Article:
The nation’s electricity sector can only be liberalized if its power generation, transmission and distribution systems are divided into independent entities, experts said at a forum in Taipei yesterday.
The forum was organized by the Japan-Taiwan Electricity Reform Research Society, environmental group Mom Loves Taiwan and the Humanistic Education Foundation.
State-run Taiwan Power Co (Taipower) should sell and make independent its department that governs power transmission and distribution, Tsuru University professor Hiroshi Takahashi said.
If the systems were governed by independently operated companies, they would seek collaboration with more energy developers and treat them fairly as clients, which is beneficial for the nation’s energy transformation, he said, citing observations from Europe.
The utility might be reluctant to promote the development of renewable power, because it intends to maintain its dominance over traditional power sources such as coal-fired and nuclear power generation, he said.
Independent electricity grids can help stabilize the electricity generated from solar and wind power if it is transmitted to wider areas, he added.
Although the government in January last year passed an amendment to the Electricity Act (電業法), it did not want to promote the sector’s liberalization, given that the change allowed Taipower to continue monopolizing electricity systems until 2025, society chairperson Chen Hong-mei (陳弘美) said.
The nation’s development of renewable energy is sluggish, because energy developers are required to obtain Taipower’s approval to have their power transmitted to its grid, Chen said.
“The Democratic Progressive Party has lost its opportunity to reform the electricity sector,” considering the amendment only catered to the needs of pro-nuclear Taipower, said former Taipower board member Wang Tu-far (王塗發), who is now a professor at National Taipei University’s Department of Economics.
Power grids should be regarded as a part of the nation’s public infrastructure that invites investment from different sources, he said.
The force opposed to energy reform is often stronger than that which supports reform, which is why the electricity sector cannot become truly liberalized, said Kimmie Wang (王京明), researcher at the Chung-Hua Institution for Economic Research’s Center for Energy and Environmental Research.
The nation’s development of renewable energy has attracted many foreign energy developers, because they do not have to be involved in price-bidding like in Europe, he said.
After signing a 20-year contract with Taipower, developers can sell their electricity to the utility at set prices for two decades, which is why the nation’s electricity is expected to become more expensive in the near future, Wang said.
DOING ENOUGH? The HPA budgets NT$1.3 billion to prevent the health hazards of tobacco, but has no separate budget to fight teen drinking, a doctor said The government should step up alcohol education and prevention efforts, and allocate more of the budget to it, doctors said on Friday, citing the high consumption of alcohol among Taiwanese adolescents. One out of four 12-to-17-year-olds has consumed alcohol, said Yen Tsung-hai (顏宗海), director of Linkou Chang Gung Memorial Hospital’s Department of Clinical Toxicology. The Health Promotion Administration (HPA) budgets NT$1.3 billion (US$43.9 million) annually to prevent the health hazards of tobacco, but it has not allocated a separate budget for preventing teenage drinking or excessive alcohol use, Yen said. “There is no so-called ‘safe drinking level’ for minors,” because any amount consumed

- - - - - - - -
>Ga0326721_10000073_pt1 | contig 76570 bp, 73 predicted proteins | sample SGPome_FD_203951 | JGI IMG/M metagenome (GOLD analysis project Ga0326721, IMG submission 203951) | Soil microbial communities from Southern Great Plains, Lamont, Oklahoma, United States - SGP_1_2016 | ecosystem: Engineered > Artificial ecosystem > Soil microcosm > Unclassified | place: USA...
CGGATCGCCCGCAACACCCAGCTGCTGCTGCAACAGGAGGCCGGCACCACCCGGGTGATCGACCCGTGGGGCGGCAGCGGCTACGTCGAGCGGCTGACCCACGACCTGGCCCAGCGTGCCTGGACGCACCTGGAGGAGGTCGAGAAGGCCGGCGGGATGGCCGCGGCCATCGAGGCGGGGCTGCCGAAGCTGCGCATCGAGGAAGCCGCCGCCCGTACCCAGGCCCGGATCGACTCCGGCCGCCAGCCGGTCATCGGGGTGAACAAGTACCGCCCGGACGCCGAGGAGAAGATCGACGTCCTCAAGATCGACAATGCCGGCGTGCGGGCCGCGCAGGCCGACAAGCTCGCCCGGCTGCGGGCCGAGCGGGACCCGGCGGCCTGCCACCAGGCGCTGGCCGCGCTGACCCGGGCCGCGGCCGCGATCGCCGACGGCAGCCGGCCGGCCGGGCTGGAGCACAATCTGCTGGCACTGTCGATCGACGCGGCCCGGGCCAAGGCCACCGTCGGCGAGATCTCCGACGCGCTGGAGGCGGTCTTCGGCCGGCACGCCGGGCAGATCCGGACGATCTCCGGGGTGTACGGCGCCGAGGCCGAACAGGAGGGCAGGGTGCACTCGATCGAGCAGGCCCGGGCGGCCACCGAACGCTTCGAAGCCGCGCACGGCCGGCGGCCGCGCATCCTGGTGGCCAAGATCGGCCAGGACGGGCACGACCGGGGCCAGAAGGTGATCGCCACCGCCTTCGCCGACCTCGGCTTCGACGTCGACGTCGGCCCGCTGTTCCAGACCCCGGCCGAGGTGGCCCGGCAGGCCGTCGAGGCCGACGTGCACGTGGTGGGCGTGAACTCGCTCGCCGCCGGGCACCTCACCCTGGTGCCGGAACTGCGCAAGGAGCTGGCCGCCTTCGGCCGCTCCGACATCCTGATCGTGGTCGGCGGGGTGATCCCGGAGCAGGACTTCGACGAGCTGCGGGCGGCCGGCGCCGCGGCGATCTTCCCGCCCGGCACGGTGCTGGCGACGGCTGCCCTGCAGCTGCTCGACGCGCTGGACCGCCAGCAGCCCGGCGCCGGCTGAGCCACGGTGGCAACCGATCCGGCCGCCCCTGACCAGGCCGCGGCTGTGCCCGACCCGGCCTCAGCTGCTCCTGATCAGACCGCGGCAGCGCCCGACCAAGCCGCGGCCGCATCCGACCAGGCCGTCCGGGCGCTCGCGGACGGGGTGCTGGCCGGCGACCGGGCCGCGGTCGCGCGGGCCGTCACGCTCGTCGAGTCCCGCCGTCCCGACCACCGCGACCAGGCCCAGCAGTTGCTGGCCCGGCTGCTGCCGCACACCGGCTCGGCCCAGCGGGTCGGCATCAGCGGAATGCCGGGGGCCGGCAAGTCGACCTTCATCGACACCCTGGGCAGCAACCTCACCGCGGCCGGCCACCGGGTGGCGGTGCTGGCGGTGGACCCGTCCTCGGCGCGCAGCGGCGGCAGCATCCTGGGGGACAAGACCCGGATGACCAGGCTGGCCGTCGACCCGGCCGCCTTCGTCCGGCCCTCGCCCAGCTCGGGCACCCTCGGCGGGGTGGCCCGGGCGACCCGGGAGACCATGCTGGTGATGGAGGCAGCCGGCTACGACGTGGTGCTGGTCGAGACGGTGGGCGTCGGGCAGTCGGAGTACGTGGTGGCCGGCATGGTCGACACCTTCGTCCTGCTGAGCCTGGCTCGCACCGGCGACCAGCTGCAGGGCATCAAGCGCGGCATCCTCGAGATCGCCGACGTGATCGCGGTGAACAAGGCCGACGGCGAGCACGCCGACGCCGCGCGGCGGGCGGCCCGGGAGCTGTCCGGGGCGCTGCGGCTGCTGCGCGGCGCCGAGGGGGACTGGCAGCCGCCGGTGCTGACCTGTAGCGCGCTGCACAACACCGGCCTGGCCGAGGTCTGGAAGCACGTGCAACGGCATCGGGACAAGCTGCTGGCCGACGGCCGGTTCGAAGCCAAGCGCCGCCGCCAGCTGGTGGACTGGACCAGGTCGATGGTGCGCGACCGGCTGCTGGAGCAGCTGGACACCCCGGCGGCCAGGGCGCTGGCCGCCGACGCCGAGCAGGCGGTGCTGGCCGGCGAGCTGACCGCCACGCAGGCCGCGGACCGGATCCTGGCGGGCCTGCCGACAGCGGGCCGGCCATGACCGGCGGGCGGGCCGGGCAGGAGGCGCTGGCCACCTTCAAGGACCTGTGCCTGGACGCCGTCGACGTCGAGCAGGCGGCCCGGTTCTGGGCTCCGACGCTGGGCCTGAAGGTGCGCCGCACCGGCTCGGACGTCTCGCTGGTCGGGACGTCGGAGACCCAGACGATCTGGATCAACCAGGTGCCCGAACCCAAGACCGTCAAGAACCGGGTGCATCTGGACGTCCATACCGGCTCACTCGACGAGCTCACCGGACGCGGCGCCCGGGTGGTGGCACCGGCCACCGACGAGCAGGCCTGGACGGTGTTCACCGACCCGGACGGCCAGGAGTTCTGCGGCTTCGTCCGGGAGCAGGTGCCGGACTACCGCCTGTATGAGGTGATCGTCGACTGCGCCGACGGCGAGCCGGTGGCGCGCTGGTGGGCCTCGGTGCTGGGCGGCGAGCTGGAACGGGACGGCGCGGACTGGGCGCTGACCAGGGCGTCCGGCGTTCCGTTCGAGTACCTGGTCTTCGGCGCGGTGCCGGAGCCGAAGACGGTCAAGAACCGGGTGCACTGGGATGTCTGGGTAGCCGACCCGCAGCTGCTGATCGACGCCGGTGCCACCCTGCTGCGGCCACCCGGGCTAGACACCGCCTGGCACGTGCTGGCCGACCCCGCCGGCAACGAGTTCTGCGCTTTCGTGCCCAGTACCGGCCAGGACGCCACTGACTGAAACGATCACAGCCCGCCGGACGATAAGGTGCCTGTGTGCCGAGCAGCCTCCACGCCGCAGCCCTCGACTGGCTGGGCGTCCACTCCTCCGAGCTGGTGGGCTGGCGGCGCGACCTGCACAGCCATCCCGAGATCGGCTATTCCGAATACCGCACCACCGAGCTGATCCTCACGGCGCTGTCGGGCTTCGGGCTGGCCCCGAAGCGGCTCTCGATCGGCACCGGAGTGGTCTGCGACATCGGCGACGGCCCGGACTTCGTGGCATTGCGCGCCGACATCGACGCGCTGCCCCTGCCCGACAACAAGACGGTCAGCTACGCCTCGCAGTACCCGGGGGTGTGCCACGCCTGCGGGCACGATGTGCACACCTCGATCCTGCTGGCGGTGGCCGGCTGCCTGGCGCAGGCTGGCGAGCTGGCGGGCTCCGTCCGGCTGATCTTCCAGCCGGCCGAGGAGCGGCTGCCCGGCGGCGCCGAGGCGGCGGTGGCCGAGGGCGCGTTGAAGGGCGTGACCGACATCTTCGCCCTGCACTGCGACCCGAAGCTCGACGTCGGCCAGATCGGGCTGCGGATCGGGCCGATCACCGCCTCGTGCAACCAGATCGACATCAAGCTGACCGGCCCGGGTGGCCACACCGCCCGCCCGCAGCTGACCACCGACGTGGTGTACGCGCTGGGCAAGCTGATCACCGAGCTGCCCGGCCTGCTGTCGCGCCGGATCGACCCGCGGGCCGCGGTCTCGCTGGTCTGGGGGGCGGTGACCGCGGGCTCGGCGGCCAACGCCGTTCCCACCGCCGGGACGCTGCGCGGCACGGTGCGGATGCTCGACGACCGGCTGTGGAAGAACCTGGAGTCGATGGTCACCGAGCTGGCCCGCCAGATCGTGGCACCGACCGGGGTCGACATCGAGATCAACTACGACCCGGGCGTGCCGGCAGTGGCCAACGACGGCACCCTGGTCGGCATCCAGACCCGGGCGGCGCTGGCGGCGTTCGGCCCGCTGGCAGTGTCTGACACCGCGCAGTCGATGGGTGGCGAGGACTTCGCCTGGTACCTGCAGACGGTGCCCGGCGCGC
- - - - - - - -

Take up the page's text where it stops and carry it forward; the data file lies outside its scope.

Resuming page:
The Fancy Frontier manga and anime expo held in Taipei over the weekend has sparked controversy, after a participant allegedly contravened the Act on Offenses Against Sexual Morality (妨害風化罪) by publicly exposing her private parts during a photo shoot. The two-day event opened at the Expo Dome at the Taipei Expo Park on Saturday, attracting numerous comic and anime creators, cosplayers, photographers and fans. Allegedly, a female cosplayer who was not wearing any underwear lifted up her skirt and revealed her private parts at an outdoor photography area near the venue. Event organizers said yesterday that to prevent indecent exposure, they have since
DREAMING OF TRAVEL: About 7,000 people applied for the experience, with about 60 chosen for the first flight yesterday, which includes boarding an airplane Starved of the travel experience during COVID-19? Taipei International Airport (Songshan airport) has the solution — a fake itinerary where you check in, go through passport control and security, and even board the aircraft. You just never leave. The airport yesterday began offering travelers the chance to do just that, with about 60 people eager to get going, albeit to nowhere. About 7,000 people applied to take part, with the winners chosen by random. More fake flight experiences are to take place in the coming weeks. “I really want to leave the country, but because of the pandemic, lots of flights cannot fly,”
SOUTH WINDS: Taiwan’s southeastern region, as well as central and southern regions, would see regional showers and thundershowers, the Central Weather Bureau said Heavy to extremely heavy rainfall in the afternoon in the next two days might cause damage in affected areas, the Central Weather Bureau (CWB) said yesterday, urging people to stay vigilant. With the weakening of a Pacific high-pressure system and with a frontal system in the north moving south, the nation would come under the influence of southwest and south winds today, the bureau said. People in the nation’s southeastern region, as well as in central and southern Taiwan, are likely to experience regional showers or thundershowers, it said. Chances of afternoon thundershowers are high nationwide, and people in some regions